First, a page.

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I'm using Ubuntu 12.04.
I wanted two of my NTFS partitions automounted on startup, so I followed the instructions on Ubuntu documentation (https://help.ubuntu.com/community/AutomaticallyMountPartitions).
I chose the "per-user mounting" since I'm the only user anyway and I didn't want to mess with fstab 'cause I don't know how to set the correct options and my fstab doesn't already have entries for the NTFS partitions.
So I added to "Startup Applications" the command /usr/bin/udisks --mount /dev/disk/by-uuid/5E1089A41089842D

It initially worked for the first partition I set on Startup Applications, but when I added the command for the second partition (which is identical except for the different UUID), the first command disappeared. In other words, it does work, but only for one partition. Whenever I add a new entry on Startup Applications, the previous one disappears, as if Ubuntu doesn't allow two entries for the same program (udisks in this case).

Is it a problem with Startup Applications, or is there something I don't know?
Is it possible to mount two partitions on the same command (without mounting all partitions, since I have other partitions I don't want automounted)? I didn't find it possible on man mount.

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  • Take a look at This and see if it helps.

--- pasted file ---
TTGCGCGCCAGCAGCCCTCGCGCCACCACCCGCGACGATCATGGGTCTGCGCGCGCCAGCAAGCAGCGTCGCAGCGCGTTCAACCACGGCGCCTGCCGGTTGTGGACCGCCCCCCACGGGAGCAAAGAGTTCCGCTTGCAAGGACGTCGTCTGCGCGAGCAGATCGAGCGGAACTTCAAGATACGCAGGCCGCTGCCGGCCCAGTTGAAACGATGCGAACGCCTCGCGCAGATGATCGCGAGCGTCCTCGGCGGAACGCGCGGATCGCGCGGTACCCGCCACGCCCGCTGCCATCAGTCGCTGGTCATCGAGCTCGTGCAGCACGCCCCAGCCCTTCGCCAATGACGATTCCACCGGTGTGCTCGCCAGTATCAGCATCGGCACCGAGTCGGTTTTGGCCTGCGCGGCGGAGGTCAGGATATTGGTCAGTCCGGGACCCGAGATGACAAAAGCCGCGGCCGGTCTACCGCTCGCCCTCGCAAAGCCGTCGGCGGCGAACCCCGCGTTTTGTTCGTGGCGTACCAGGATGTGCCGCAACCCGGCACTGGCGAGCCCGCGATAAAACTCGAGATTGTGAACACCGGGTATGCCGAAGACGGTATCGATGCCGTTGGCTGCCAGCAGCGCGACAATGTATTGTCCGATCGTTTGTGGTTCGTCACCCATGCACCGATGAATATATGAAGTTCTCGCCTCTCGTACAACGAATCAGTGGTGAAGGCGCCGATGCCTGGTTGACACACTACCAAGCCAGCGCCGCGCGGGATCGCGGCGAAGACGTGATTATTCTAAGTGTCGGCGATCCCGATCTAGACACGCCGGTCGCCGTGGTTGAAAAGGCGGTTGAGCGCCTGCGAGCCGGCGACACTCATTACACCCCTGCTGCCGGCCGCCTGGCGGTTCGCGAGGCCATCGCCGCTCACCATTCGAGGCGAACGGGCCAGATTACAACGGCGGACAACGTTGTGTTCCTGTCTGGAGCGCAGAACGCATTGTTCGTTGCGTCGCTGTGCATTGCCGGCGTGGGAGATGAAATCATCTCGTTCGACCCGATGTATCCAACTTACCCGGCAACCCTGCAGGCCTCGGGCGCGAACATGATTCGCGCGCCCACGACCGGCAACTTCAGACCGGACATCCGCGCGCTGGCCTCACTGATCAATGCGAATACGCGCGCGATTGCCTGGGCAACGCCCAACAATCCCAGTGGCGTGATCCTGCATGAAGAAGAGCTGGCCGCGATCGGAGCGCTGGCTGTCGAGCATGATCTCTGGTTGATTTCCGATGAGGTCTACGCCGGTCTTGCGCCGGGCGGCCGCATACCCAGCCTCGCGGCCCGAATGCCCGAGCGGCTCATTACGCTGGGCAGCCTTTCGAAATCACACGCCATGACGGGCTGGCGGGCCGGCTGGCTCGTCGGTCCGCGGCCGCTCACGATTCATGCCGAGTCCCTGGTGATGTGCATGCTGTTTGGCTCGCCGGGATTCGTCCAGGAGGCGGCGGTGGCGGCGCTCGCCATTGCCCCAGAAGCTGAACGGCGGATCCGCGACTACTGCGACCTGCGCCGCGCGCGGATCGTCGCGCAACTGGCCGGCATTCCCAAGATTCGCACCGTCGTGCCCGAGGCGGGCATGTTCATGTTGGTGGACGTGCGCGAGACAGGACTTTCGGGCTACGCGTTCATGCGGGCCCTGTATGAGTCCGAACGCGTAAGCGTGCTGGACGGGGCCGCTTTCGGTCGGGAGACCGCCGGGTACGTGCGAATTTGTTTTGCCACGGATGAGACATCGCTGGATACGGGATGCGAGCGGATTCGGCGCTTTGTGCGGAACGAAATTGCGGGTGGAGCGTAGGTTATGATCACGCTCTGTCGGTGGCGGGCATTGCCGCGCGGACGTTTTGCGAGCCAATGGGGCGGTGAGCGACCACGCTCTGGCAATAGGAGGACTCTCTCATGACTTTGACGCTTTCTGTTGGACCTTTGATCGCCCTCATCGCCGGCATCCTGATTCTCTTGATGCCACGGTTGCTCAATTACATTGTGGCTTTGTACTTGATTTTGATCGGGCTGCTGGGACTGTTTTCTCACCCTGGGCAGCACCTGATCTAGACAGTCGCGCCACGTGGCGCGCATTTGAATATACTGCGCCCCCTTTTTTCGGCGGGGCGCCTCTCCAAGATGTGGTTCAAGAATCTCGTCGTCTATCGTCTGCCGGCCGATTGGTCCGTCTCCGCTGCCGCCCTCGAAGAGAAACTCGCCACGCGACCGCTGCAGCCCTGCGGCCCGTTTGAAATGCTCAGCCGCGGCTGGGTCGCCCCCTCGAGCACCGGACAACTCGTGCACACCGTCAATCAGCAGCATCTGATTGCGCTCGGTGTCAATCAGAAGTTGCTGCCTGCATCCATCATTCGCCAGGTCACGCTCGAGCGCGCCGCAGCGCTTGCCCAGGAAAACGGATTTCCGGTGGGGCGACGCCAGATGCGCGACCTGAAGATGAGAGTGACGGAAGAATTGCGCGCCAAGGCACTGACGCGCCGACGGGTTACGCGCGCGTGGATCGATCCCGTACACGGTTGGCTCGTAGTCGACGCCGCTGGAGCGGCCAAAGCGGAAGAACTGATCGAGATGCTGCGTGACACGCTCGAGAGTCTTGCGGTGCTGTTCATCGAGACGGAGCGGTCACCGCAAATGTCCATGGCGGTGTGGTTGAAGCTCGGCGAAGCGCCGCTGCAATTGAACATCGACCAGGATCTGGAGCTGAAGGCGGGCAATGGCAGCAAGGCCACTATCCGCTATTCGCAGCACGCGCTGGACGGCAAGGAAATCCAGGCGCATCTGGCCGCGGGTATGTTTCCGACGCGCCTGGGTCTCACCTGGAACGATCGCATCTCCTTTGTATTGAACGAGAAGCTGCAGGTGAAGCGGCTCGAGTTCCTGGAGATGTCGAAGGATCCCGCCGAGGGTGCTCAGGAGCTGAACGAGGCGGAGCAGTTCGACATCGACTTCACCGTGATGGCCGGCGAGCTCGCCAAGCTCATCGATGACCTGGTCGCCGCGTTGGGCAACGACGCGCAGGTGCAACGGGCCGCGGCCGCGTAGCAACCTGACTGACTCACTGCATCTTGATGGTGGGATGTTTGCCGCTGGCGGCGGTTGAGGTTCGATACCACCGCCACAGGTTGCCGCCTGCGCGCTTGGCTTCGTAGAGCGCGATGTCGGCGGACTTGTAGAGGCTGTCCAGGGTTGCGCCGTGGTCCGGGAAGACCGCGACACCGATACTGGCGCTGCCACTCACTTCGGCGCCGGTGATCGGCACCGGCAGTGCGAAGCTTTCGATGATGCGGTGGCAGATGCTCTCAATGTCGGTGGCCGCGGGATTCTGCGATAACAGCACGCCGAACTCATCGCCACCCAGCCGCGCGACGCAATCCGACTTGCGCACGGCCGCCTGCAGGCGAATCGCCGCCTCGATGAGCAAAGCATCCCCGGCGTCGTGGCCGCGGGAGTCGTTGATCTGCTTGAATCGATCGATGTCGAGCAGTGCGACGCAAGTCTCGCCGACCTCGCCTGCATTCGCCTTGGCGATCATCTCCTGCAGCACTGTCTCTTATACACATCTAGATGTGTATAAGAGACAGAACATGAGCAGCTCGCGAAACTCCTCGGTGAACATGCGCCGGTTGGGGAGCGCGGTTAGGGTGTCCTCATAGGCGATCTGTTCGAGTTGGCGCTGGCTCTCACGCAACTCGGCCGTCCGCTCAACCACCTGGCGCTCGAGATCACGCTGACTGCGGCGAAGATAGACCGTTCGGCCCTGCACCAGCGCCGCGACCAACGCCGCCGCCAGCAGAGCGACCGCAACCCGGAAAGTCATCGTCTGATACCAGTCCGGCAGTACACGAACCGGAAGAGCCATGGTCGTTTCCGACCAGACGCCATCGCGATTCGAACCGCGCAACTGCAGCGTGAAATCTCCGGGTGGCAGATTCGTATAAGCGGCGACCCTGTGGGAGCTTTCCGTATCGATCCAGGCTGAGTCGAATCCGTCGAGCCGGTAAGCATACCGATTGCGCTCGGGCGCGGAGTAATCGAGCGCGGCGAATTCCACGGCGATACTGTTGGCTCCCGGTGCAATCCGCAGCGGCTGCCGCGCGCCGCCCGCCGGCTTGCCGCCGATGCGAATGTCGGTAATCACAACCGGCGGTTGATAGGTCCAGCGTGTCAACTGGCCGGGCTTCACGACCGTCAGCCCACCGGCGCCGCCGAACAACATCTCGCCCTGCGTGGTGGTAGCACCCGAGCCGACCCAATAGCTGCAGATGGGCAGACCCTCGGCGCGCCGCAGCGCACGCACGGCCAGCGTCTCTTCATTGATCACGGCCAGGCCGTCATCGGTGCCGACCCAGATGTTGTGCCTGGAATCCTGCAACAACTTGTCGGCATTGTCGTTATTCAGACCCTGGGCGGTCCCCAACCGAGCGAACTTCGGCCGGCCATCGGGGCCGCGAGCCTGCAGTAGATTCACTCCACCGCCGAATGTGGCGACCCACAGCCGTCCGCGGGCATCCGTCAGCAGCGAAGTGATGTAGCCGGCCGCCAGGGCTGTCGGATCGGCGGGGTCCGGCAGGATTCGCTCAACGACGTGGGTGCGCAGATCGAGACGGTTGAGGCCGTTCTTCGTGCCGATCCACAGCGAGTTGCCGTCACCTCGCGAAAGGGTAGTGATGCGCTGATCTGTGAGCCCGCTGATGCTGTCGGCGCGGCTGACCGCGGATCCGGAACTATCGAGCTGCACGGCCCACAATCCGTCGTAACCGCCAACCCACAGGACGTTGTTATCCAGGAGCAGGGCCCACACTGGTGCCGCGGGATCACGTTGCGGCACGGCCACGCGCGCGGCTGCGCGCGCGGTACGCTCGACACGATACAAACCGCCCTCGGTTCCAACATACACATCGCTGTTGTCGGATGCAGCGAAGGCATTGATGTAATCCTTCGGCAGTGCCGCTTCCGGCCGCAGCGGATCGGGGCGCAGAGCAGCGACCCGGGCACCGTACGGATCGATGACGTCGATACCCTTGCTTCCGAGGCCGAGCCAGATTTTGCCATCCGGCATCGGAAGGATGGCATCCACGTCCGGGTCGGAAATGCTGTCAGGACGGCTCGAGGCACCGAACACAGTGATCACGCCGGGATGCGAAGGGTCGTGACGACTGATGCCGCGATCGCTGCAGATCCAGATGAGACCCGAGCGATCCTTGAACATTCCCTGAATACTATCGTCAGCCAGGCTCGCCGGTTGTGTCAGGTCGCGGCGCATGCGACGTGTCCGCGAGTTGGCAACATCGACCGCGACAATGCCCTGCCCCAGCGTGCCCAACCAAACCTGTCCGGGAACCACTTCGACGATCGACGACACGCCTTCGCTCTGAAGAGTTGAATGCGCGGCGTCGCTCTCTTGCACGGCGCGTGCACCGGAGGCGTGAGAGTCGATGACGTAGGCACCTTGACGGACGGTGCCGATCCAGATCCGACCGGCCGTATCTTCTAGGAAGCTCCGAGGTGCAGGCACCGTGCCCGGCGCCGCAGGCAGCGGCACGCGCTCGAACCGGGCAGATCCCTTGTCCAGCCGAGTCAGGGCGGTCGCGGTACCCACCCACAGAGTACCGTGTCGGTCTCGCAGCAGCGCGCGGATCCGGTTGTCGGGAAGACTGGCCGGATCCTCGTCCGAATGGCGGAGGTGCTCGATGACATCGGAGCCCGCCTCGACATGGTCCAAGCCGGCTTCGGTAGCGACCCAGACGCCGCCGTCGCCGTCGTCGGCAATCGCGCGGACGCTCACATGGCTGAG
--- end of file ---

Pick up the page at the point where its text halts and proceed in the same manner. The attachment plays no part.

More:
– Mitch
    Apr 16, 2013 at 3:55
  • Thanks @Mitch. Also, I'm sorry. I forgot to tell which version of Ubuntu I'm using. On 12.04 I don't have Disks. The Disk Utility doesn't have these options you showed me.
    – Grau
    Apr 16, 2013 at 4:17

1 Answer 1

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Make a shell script

http://www.wikihow.com/Write-a-Shell-Script-Using-Bash-Shell-in-Ubuntu

use the instruction above but replace the line:

ls

with your two mount command lines:

/usr/bin/udisks --mount /dev/disk/by-uuid/xxx
/usr/bin/udisks --mount /dev/disk/by-uuid/yyy

then (after saving [somewhere in your home folder] and making executable) direct to the script in "Startup Applications".

that's it

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  • Thanks, that did the trick. Do you know why "Startup applications" doesn't allow me to do this without a script?
    – Grau
    May 2, 2013 at 23:02

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